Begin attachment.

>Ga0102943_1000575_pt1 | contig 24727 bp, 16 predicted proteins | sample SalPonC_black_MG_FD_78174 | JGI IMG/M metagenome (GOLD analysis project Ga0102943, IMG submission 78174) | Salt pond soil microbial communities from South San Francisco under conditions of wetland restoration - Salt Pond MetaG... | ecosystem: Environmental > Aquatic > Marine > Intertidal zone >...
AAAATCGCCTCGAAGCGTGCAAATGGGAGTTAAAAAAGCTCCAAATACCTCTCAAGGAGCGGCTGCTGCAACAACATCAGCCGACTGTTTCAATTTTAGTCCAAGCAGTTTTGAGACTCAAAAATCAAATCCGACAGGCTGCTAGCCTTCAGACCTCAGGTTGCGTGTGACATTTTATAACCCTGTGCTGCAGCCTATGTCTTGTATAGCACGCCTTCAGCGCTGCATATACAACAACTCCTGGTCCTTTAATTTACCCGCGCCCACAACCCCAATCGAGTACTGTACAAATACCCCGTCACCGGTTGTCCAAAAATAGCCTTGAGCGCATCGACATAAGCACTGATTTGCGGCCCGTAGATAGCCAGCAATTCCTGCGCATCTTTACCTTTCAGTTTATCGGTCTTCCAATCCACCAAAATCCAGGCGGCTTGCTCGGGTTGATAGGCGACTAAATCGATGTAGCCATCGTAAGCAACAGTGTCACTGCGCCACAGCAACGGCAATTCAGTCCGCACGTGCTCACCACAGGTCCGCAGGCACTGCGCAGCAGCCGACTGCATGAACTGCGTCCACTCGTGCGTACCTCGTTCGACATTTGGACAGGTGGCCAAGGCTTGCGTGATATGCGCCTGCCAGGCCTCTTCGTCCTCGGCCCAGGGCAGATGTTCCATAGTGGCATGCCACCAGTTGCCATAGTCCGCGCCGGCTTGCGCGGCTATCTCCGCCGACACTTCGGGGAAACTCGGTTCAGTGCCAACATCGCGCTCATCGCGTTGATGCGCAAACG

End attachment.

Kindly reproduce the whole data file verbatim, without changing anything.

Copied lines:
>Ga0102943_1000575_pt1 | contig 24727 bp, 16 predicted proteins | sample SalPonC_black_MG_FD_78174 | JGI IMG/M metagenome (GOLD analysis project Ga0102943, IMG submission 78174) | Salt pond soil microbial communities from South San Francisco under conditions of wetland restoration - Salt Pond MetaG... | ecosystem: Environmental > Aquatic > Marine > Intertidal zone >...
AAAATCGCCTCGAAGCGTGCAAATGGGAGTTAAAAAAGCTCCAAATACCTCTCAAGGAGCGGCTGCTGCAACAACATCAGCCGACTGTTTCAATTTTAGTCCAAGCAGTTTTGAGACTCAAAAATCAAATCCGACAGGCTGCTAGCCTTCAGACCTCAGGTTGCGTGTGACATTTTATAACCCTGTGCTGCAGCCTATGTCTTGTATAGCACGCCTTCAGCGCTGCATATACAACAACTCCTGGTCCTTTAATTTACCCGCGCCCACAACCCCAATCGAGTACTGTACAAATACCCCGTCACCGGTTGTCCAAAAATAGCCTTGAGCGCATCGACATAAGCACTGATTTGCGGCCCGTAGATAGCCAGCAATTCCTGCGCATCTTTACCTTTCAGTTTATCGGTCTTCCAATCCACCAAAATCCAGGCGGCTTGCTCGGGTTGATAGGCGACTAAATCGATGTAGCCATCGTAAGCAACAGTGTCACTGCGCCACAGCAACGGCAATTCAGTCCGCACGTGCTCACCACAGGTCCGCAGGCACTGCGCAGCAGCCGACTGCATGAACTGCGTCCACTCGTGCGTACCTCGTTCGACATTTGGACAGGTGGCCAAGGCTTGCGTGATATGCGCCTGCCAGGCCTCTTCGTCCTCGGCCCAGGGCAGATGTTCCATAGTGGCATGCCACCAGTTGCCATAGTCCGCGCCGGCTTGCGCGGCTATCTCCGCCGACACTTCGGGGAAACTCGGTTCAGTGCCAACATCGCGCTCATCGCGTTGATGCGCAAACG